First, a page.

It has been suggested that all intracellular signaling by cAMP during development of Dictyostelium is mediated by the cAMP-dependent protein kinase, PKA, since cells carrying null mutations in the acaA gene that encodes adenylyl cyclase can develop so as to form fruiting bodies under some conditions if PKA is made constitutive by overexpressing the catalytic subunit. However, a second adenylyl cyclase encoded by acrA has recently been found that functions in a cell autonomous fashion during late development. Expression of a modified acaA gene rescues acrA- mutant cells, indicating that the only role played by ACR is to produce cAMP. To determine whether cells lacking both adenylyl cyclase genes can develop when PKA is constitutive, acrA was disrupted in a acaA- PKA-Cover strain. When developed at high cell densities, acrA- acaA- PKA-Cover cells form mounds, express cell type-specific genes at reduced levels and secrete cellulose coats but do not form fruiting bodies or significant numbers of viable spores. Thus, it appears that synthesis of cAMP is required for spore differentiation in Dictyostelium even if PKA activity is high (Anjard, 2001).

Mutant mice in which type I Ca(2+)-sensitive adenylyl cyclase has been inactivated by targeted mutagenesis show deficient spatial memory and altered long term potentiation. Long term potentiation in the CA1 region of the rat hippocampus develops during the first 2 weeks after birth and reaches maximal expression at postnatal day 15 with a gradual decline at later stages of development. Ca(2+)-stimulated adenylyl cyclase activity in rat hippocampus, cerebellum, and cortex increases significantly between postnatal days 1-16. This increase appears to be due to enhanced expression of type I adenylyl cyclase rather than type VIII adenylyl cyclase, the other adenylyl cyclase that is directly stimulated by Ca2+ and calmodulin. Type I adenylyl cyclase mRNA in the hippocampus increases 7-fold during this developmental period. The developmental expression of Ca(2+)-stimulated adenylyl cyclase activity in mouse brain is attenuated in mutant mice lacking type I adenylyl cyclase. Changes in expression of the type I adenylyl cyclase during the period of long term potentiation development are consistent with the hypothesis that this enzyme is important for neuroplasticity and spatial memory in vertebrates (Villacres, 1995).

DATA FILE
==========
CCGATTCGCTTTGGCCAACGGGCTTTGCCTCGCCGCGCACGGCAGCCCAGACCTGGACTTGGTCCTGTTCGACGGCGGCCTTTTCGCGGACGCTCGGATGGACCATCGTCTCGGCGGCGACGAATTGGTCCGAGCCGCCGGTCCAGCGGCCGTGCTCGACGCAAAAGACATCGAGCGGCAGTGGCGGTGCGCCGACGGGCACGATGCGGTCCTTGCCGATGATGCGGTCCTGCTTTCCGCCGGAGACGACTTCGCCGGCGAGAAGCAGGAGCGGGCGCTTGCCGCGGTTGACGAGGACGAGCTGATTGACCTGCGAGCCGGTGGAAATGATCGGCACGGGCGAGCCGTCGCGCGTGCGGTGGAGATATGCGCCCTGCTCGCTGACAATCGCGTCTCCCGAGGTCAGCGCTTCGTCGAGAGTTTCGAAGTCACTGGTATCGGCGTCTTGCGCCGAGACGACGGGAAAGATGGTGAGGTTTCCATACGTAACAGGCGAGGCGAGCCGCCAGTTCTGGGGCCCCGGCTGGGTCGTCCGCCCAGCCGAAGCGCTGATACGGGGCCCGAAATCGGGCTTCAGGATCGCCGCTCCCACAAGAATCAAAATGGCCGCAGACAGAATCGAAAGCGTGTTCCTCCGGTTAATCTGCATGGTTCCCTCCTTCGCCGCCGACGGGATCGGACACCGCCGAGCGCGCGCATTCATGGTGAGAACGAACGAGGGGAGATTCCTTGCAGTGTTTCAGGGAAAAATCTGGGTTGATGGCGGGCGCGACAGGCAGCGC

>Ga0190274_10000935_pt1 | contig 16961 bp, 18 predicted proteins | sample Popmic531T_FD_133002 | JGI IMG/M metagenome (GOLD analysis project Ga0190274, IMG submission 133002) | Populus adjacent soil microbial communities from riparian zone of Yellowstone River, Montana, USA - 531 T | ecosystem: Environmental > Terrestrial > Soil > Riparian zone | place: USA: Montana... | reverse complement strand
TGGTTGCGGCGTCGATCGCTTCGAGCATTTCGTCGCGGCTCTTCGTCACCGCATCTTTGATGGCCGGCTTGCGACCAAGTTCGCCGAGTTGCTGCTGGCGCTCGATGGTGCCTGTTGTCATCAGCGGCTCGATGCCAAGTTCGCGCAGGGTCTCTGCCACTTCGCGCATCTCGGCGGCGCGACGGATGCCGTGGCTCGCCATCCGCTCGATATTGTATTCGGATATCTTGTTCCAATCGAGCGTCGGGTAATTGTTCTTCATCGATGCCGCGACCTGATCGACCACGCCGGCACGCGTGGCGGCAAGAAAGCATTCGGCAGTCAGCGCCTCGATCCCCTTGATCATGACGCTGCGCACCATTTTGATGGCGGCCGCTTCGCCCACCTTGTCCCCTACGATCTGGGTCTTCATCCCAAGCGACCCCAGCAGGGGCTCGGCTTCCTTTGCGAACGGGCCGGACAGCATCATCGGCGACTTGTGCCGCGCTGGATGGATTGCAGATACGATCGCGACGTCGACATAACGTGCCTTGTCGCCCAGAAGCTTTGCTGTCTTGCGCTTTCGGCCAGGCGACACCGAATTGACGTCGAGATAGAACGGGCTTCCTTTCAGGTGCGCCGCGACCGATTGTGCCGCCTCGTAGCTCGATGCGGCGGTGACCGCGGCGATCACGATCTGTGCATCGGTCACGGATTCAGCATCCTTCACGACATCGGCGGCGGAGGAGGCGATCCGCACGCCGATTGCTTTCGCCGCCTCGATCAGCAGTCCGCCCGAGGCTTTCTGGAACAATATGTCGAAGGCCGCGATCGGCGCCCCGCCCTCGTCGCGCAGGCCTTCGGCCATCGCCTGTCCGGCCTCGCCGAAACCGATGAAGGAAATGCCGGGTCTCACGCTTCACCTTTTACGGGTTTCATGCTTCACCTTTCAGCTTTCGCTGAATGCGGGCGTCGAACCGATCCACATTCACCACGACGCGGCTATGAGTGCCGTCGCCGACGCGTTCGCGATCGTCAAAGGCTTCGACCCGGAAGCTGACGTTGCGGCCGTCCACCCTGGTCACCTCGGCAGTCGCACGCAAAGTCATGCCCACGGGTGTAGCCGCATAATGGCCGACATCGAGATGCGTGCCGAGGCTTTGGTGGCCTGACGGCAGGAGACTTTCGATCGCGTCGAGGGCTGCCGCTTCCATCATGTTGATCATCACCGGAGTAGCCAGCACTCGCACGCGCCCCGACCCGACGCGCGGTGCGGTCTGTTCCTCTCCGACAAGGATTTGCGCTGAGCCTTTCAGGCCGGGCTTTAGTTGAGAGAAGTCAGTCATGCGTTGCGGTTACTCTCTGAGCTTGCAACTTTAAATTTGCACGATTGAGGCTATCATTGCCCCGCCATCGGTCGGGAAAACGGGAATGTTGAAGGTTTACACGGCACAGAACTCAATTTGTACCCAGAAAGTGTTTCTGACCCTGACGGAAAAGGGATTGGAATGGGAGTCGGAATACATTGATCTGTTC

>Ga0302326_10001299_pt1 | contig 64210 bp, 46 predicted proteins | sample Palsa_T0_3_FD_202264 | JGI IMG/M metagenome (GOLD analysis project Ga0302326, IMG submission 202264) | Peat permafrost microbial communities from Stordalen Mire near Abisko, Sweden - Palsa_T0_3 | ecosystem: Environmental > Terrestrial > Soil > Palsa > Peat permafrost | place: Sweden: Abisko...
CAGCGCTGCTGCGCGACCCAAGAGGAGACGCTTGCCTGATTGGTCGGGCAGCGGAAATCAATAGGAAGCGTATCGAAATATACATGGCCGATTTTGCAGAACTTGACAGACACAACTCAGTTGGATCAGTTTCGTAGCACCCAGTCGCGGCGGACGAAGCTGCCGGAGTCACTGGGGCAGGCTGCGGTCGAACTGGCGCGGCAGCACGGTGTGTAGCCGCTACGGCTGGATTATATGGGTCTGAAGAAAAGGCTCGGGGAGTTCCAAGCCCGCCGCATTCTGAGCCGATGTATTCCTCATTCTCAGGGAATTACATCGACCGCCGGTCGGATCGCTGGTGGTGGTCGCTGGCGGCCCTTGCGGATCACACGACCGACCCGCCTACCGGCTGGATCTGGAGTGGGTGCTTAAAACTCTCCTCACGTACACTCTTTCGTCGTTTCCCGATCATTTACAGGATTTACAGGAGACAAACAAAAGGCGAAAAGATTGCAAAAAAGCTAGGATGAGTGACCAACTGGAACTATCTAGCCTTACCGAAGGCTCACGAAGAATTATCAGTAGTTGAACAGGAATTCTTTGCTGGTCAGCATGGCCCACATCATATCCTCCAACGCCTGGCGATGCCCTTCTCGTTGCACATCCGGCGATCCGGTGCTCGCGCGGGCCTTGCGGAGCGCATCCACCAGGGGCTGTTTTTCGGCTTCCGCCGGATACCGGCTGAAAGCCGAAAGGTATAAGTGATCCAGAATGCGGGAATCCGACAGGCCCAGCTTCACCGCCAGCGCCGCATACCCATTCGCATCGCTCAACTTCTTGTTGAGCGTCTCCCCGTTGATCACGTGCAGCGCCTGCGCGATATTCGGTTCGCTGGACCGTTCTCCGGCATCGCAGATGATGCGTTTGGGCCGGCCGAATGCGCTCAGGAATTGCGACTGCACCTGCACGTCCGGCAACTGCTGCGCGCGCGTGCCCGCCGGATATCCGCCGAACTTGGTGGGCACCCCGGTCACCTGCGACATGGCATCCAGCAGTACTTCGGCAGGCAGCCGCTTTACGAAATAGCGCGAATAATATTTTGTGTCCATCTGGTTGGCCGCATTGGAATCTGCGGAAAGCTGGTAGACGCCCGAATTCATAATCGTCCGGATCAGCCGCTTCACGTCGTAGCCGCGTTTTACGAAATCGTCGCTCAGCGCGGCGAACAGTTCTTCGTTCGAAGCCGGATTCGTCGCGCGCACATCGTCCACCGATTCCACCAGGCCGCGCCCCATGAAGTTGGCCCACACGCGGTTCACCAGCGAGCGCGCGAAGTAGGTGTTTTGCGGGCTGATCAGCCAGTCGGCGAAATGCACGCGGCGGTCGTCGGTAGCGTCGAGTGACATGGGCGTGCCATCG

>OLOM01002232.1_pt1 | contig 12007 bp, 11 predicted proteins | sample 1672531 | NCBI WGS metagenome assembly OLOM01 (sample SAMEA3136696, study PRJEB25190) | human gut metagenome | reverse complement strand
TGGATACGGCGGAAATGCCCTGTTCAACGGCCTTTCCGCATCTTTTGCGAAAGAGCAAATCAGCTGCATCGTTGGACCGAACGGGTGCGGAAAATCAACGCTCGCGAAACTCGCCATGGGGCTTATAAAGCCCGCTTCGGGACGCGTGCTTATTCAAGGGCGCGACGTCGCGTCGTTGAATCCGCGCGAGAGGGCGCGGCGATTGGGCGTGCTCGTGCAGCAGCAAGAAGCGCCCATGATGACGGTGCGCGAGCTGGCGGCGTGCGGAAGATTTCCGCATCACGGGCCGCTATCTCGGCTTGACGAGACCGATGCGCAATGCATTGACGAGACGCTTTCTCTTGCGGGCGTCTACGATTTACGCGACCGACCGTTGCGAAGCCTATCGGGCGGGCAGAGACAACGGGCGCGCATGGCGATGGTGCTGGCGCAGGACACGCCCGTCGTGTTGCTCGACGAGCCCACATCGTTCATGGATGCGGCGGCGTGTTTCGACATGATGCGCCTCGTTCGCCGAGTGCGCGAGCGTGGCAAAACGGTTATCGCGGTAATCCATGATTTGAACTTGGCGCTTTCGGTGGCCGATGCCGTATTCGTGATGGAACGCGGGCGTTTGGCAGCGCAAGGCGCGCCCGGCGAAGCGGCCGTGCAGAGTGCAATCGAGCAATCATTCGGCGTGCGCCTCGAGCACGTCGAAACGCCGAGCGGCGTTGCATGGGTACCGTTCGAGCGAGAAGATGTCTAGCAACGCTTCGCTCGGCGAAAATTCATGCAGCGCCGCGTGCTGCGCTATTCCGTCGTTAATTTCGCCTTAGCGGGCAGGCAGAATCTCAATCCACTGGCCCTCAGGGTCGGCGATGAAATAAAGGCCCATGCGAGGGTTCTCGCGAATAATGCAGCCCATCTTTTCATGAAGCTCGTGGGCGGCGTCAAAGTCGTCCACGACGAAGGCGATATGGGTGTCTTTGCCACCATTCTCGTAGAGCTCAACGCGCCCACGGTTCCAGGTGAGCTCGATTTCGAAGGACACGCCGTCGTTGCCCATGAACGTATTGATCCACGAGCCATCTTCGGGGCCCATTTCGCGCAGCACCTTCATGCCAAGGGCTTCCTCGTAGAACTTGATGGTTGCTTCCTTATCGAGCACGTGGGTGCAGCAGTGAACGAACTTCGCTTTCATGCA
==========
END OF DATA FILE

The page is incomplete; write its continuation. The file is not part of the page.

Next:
The somatosensory (SI) cortex of mice displays a patterned, nonuniform distribution of neurons in layer IV termed the 'barrelfield' because of the barrel shapes formed by cylindrical arrays of neurons within the region. Thalamocortical afferents (TCAs) that terminate in layer IV are segregated such that each 'barrel' (the readily visible cylindrical array of neurons surrounding a cell-sparse center) represents a distinct receptive field. TCA arbors are confined to the hollow part of the so-called barrel; the arbors synapse on barrel-wall neurons whose dendrites are oriented toward the center of the barrel. Mice homozygous for the barrelless (brl) mutation, which occurred spontaneously in ICR stock at Universite de Lausanne (Switzerland), fail to develop this patterned distribution of neurons, but still display normal topological organization of the SI cortex. Despite the absence of barrels in these mutants, and the overlapping zones of TCA arborization, the size of individual whisker representations, as judged by 2-deoxyglucose uptake, is similar to that of wild-type mice. Adenylyl cyclase type I (Adcy1) has been identified as the gene disrupted in brl mutant mice, by using fine mapping of proximal chromosome 11, enzyme assay, mutation analysis and by examining mice homozygous for a targeted disruption of Adcy1. These results provide the first evidence for involvement of cAMP signaling pathways in brain pattern formation, and they suggest that an activity dependent process is involved in the wiring of the barrel cortex (Abdel-Majid, 1998).